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Amanda Knox

People still think I’m a murderer

Amanda Knox and her husband, Christopher Robinson. Elisabetta Baracchi/EPA-EFE/Shutterstock

Amanda Knox keeps having to state her innocence, says Jessica Bennett in The New York Times. In 2009, when Knox was 22, she was found guilty of having murdered her British roommate, Meredith Kercher, two years previously. “Foxy Knoxy”, as the press nicknamed her, became a tabloid sensation as soon as the case went public, mostly because she was young, beautiful and strange. She constantly denied any involvement and her conviction was overturned in 2011. Knox returned to the US, having spent four years in prison, only to be reconvicted in absentia three years later. In 2015 she was declared unequivocally innocent by Italy’s highest court – but even now, people are convinced she did it.

It’s hard to get a job when everyone thinks you’re a murderer, Knox tells Bennett. In 2013 she received a reported $3.8m to write a memoir – which sounds like a lot, but years of covering legal fees had left her family broke. Once she’d paid them off, Knox had only $200,000 left. Now she’s in a bind – the only work she can get is talking about her case. “I want to get to a place where I don’t have to keep living the worst experience of my life so that we can pay the mortgage.”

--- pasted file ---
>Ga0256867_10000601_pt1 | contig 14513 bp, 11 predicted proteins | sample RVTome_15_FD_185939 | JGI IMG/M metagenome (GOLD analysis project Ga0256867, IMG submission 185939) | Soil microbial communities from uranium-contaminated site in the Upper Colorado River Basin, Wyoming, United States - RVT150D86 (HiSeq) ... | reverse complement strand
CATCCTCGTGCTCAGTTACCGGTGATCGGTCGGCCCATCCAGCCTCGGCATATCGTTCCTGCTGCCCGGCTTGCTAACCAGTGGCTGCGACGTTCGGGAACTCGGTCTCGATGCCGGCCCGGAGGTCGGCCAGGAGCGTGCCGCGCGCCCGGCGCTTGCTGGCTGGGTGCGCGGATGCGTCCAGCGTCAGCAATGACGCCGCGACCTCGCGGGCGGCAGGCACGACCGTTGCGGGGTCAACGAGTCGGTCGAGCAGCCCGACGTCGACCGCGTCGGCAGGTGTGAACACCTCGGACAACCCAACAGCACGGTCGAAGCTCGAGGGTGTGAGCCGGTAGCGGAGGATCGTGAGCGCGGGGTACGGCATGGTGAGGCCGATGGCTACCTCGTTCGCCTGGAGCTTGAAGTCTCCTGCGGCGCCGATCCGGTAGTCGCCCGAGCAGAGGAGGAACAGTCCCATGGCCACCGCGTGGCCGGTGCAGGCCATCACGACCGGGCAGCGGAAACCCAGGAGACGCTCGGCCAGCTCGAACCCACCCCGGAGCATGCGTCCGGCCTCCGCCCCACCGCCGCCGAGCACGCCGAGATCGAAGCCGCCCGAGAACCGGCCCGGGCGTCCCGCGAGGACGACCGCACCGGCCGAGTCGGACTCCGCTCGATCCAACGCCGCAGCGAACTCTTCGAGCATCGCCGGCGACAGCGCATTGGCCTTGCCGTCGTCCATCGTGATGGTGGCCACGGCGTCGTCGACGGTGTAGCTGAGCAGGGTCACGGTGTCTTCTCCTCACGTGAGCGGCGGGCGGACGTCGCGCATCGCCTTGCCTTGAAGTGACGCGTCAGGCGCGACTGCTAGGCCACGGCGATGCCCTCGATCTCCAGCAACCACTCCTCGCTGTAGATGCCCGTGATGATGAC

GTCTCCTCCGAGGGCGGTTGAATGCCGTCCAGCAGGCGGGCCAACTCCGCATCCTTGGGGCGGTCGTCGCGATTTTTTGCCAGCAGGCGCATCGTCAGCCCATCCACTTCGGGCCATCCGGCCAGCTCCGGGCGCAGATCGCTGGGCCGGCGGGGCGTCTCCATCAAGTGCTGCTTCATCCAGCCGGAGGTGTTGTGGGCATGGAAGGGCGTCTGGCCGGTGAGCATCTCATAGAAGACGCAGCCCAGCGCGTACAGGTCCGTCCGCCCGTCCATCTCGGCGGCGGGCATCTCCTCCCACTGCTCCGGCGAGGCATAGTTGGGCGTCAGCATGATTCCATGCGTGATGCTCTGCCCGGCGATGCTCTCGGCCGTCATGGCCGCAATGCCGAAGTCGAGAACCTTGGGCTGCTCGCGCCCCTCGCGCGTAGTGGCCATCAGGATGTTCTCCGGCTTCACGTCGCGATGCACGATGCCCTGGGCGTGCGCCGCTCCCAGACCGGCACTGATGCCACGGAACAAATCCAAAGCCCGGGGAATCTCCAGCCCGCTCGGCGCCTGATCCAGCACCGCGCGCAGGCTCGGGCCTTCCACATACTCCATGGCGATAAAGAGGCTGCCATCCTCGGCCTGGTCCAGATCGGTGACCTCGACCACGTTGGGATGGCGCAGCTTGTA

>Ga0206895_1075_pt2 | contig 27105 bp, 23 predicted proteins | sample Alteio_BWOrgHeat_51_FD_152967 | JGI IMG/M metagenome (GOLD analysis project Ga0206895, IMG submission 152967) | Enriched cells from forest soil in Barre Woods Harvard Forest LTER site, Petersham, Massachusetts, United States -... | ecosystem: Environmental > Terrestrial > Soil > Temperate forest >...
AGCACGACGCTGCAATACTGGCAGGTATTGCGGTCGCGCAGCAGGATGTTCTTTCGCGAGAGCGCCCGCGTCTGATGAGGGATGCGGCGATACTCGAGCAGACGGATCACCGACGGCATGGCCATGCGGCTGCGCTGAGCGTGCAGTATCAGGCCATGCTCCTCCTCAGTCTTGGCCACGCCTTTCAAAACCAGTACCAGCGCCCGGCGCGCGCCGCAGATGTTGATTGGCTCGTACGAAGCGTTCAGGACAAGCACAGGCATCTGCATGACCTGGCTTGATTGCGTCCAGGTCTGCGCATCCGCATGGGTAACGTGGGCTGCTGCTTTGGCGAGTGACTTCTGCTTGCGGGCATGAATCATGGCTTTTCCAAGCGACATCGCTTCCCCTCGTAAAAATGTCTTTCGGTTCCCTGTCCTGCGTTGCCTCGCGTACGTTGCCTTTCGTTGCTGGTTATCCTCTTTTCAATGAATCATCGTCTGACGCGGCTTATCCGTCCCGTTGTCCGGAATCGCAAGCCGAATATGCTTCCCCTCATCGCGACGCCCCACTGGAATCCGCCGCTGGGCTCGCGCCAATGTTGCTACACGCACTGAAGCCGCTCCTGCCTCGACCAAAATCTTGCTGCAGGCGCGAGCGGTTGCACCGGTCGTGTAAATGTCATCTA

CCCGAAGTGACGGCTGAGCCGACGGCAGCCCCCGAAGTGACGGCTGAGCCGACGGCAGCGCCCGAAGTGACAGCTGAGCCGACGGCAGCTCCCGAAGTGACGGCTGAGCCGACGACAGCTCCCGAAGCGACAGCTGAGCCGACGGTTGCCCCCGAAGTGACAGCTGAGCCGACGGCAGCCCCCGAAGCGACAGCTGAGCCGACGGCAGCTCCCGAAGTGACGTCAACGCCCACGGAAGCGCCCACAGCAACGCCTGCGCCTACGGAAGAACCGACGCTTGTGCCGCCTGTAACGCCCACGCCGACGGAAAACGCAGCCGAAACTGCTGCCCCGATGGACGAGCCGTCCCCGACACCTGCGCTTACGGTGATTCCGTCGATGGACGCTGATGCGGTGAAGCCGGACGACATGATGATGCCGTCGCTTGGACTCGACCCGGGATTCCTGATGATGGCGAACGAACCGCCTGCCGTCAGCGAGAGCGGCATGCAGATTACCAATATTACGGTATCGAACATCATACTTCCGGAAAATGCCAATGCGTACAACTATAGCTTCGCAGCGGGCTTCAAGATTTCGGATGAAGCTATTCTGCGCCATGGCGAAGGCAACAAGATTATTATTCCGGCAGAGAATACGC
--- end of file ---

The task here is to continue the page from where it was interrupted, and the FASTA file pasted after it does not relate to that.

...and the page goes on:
Knox, her husband, Christopher Robinson, and their baby daughter, Eureka Muse, live in a woodland cabin near Seattle, where their doormat reads: “Come back with a warrant.” They’re an unconventional pair: their wedding last year had a time-travel theme; they attend medieval fairs in costume; and they forage for mushrooms in their garden. “In an alternate life,” says Robinson, “we’d be sci-fi event planners.” Knox has other ideas: “I keep telling myself if all else fails, I can make cuckoo clocks for a living.”